Wednesday, May 5, 2010

On-line Sangha Life - Is that so last year?

Here's an interesting post I stumbled upon about blogging, writing, and personal/professional goals behind blogs. It got me thinking about discussions awhile back concerning whether Buddhist blogging, chat rooms, and collective sites (like The IMC Community)constitutes an on-line sangha.

The longer I have spent blogging, the more I have seen how fickle the on-line world can be, even amongst us "Buddhist-types." Individual bloggers come and go. On-line communities come and go. Sustaining conversations about much of anything for longer than a week or two seems challenging at best, and sometimes next to impossible. Or, when something does get a lot of focus, it tends to be that which is dramatic and highly charged, like taking good old Genpo Roshi and his buddies down a few pegs.

On the flip side, there are more and more teachers doing online classes and workshops. And there are long running forums like Zen Forum International and communities like Treeleaf which seem to offer some of the stability and consistency you might see in a brick and mortar sangha.

Regardless of the amount of change, there is a beauty in sharing with others something you have learned, or are confused about, or just curious about. This can occur without more formal bonds, just seeming strangers sliding into each others' lives for a few minutes.

But I also wonder about all that talk about online sangha life. Was that just last year's bit of dukkha, or has it just transformed into something else?


Robyn said...

Yesterday I put a post up about (what I thought was) an amusing story from sesshin, then took it down. It felt trivial and trivializing. I struggle with that - esp. the last one. How to talk about aspects of the dharma online in this public forum without being trivial and/or trivializing? I, for one, feel like I don't know enough to even begin.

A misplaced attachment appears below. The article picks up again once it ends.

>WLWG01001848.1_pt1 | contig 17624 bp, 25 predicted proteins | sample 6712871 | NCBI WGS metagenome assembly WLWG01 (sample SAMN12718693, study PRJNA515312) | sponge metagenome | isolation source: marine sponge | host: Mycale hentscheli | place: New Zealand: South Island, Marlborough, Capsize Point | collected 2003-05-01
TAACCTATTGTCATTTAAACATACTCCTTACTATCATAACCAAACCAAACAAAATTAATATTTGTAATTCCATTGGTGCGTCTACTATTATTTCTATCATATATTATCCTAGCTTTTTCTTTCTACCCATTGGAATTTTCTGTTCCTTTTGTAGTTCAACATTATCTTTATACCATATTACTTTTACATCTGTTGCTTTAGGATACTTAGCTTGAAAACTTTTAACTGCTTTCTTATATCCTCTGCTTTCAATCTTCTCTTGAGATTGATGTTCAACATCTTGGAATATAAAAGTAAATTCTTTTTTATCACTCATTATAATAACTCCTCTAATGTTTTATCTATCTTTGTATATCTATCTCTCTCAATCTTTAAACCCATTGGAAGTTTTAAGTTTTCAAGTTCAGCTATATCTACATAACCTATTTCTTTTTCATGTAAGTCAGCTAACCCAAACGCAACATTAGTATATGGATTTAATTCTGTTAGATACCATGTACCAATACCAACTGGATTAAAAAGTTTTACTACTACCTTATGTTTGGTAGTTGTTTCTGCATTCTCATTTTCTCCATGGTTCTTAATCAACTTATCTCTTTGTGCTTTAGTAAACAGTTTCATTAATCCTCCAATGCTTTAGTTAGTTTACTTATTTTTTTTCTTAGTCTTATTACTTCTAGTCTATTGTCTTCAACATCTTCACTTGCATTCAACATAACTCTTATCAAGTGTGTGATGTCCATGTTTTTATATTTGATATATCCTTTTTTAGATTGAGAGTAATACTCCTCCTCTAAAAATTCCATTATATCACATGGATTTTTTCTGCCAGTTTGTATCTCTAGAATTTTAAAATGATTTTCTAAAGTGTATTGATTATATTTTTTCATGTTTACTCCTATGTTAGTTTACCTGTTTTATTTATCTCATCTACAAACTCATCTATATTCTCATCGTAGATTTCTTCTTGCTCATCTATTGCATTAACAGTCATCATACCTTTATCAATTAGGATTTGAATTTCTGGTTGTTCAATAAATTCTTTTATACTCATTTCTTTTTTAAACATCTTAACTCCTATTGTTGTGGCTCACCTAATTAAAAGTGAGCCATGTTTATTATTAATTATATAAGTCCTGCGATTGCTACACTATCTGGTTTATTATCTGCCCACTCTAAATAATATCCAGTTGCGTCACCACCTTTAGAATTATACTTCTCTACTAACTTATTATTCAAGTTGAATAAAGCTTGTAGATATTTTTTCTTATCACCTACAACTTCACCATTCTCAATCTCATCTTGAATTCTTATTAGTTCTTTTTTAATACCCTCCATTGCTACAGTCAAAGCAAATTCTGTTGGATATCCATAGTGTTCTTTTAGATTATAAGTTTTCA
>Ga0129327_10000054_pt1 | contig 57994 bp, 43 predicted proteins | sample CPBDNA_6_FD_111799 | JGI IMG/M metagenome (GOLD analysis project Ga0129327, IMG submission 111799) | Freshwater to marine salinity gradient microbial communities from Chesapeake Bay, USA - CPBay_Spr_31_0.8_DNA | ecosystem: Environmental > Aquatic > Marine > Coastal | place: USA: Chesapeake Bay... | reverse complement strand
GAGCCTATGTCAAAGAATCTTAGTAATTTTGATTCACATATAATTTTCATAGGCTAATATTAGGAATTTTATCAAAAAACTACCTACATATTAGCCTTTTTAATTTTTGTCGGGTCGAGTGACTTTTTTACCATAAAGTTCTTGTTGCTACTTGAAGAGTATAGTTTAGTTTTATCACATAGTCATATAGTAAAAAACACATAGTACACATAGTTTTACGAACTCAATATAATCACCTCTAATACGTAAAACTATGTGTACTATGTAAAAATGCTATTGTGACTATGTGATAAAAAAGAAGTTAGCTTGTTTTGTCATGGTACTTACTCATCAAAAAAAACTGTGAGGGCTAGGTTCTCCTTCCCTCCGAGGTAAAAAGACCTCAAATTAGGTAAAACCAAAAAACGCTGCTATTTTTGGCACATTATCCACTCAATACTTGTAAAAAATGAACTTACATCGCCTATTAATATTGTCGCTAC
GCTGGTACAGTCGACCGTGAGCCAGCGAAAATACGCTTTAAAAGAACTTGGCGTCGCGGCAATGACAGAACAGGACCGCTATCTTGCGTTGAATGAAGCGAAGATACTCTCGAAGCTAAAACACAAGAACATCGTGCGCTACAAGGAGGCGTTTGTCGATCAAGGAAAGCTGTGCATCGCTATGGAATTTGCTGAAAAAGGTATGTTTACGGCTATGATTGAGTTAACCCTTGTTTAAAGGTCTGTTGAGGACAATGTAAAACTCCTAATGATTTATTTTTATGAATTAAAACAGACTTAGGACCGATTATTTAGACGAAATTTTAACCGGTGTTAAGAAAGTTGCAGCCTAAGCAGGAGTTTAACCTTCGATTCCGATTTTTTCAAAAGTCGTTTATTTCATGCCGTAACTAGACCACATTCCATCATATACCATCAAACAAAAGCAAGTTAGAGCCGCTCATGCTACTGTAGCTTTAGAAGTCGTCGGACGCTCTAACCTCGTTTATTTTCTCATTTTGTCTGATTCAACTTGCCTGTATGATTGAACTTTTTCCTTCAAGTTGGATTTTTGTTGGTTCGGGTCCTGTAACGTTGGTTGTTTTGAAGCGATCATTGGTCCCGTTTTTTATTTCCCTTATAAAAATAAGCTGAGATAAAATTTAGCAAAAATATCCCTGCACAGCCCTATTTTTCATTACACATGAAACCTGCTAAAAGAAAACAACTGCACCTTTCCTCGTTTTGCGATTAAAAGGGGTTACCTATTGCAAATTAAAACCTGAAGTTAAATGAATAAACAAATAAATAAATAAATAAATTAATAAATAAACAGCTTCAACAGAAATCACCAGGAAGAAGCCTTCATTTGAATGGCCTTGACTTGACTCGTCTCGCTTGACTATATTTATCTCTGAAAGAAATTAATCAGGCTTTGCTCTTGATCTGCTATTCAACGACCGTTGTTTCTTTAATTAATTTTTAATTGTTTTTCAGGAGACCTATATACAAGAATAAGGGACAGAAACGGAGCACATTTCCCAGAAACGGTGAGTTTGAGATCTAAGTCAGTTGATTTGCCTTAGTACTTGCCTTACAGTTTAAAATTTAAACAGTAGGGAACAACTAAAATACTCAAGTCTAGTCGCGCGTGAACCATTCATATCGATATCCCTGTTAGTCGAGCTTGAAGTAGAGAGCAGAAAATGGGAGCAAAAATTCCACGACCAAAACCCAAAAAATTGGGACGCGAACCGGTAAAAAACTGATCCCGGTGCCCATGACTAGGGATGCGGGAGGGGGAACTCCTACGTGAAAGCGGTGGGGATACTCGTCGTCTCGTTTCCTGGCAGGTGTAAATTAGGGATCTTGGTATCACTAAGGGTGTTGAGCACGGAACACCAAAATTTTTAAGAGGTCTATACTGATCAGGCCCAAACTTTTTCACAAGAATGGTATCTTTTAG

Makes me want to stick to talking about knitting mostly...

What do you think, Nathan? (not about knitting, but about how an online conversation can trivialize the very real imperative of practice.)

Nathan said...

Hi Robyn,

I read your post,I think, before you took it down. Sounded fine to me. In fact the whole oryoki experience felt really familiar to me.

The thing is I think it's important for us to share, even if we "don't know enough" because it both can support/teach others, but also because it teaches us to let go of our ideas and experiences. Blogging has become a practice for me because I have seen how my mind gets hooked by comments, or how my writing either tells the truth or lies, and also how much I want to be liked, another thing to let go of.

But you're right, too, that things can, and definitely do, get trivialized. Or people get fixed on tiny issues that really won't benefit anyone even if they get "solved." All this happens in our "regular lives" too. Like that question people ask about retreats, or about meditation:
How was it? Did you have a relaxing time?

No matter what you say, it probably falls flat in describing what happened and what you went through.

So, I guess in some ways, writing anything, or saying anything requires a faith that you're doing your best - and when you know you aren't doing your best, you catch that and start again.

Robyn said...

Thanks Nathan. Your words are helpful.

Marcus said...

I don't know what it's like to have only an on-line Sangha (I'm lucky enough to have a couple of great flesh and blood groups I attend) but I do know that I learn a good deal from the Buddhist blogs. And just this here one blog alone, Nathan, is a gem. Thank you so much for your efforts building this Sangha.


Nathan said...

Hi Marcus,

Thanks much. I'm lucky enough to be a part of a "in the flesh" sangha as well.

Glad you're still blogging too. You're a good writer, and we need as many good writers writing about our practice as possible.